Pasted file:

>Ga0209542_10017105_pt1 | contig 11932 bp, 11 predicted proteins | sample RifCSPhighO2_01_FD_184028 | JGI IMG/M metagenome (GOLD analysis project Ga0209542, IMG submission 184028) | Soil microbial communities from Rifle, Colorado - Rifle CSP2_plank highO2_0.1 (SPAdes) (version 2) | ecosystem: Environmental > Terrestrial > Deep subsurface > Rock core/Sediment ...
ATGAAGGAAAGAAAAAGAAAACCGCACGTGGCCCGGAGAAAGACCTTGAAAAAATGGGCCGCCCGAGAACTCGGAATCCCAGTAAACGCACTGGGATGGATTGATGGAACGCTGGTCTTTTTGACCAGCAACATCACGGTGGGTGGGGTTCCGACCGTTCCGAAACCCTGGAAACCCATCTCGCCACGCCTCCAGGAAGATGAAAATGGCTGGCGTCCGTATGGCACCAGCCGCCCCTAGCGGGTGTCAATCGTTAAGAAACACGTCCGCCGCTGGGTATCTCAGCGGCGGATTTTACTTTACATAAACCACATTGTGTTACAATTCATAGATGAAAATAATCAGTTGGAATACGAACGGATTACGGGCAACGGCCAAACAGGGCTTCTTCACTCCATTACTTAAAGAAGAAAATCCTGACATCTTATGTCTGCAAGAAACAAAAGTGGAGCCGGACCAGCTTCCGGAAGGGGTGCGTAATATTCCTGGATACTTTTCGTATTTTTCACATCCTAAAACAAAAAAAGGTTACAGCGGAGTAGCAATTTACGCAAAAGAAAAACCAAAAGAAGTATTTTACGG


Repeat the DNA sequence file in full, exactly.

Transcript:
>Ga0209542_10017105_pt1 | contig 11932 bp, 11 predicted proteins | sample RifCSPhighO2_01_FD_184028 | JGI IMG/M metagenome (GOLD analysis project Ga0209542, IMG submission 184028) | Soil microbial communities from Rifle, Colorado - Rifle CSP2_plank highO2_0.1 (SPAdes) (version 2) | ecosystem: Environmental > Terrestrial > Deep subsurface > Rock core/Sediment ...
ATGAAGGAAAGAAAAAGAAAACCGCACGTGGCCCGGAGAAAGACCTTGAAAAAATGGGCCGCCCGAGAACTCGGAATCCCAGTAAACGCACTGGGATGGATTGATGGAACGCTGGTCTTTTTGACCAGCAACATCACGGTGGGTGGGGTTCCGACCGTTCCGAAACCCTGGAAACCCATCTCGCCACGCCTCCAGGAAGATGAAAATGGCTGGCGTCCGTATGGCACCAGCCGCCCCTAGCGGGTGTCAATCGTTAAGAAACACGTCCGCCGCTGGGTATCTCAGCGGCGGATTTTACTTTACATAAACCACATTGTGTTACAATTCATAGATGAAAATAATCAGTTGGAATACGAACGGATTACGGGCAACGGCCAAACAGGGCTTCTTCACTCCATTACTTAAAGAAGAAAATCCTGACATCTTATGTCTGCAAGAAACAAAAGTGGAGCCGGACCAGCTTCCGGAAGGGGTGCGTAATATTCCTGGATACTTTTCGTATTTTTCACATCCTAAAACAAAAAAAGGTTACAGCGGAGTAGCAATTTACGCAAAAGAAAAACCAAAAGAAGTATTTTACGG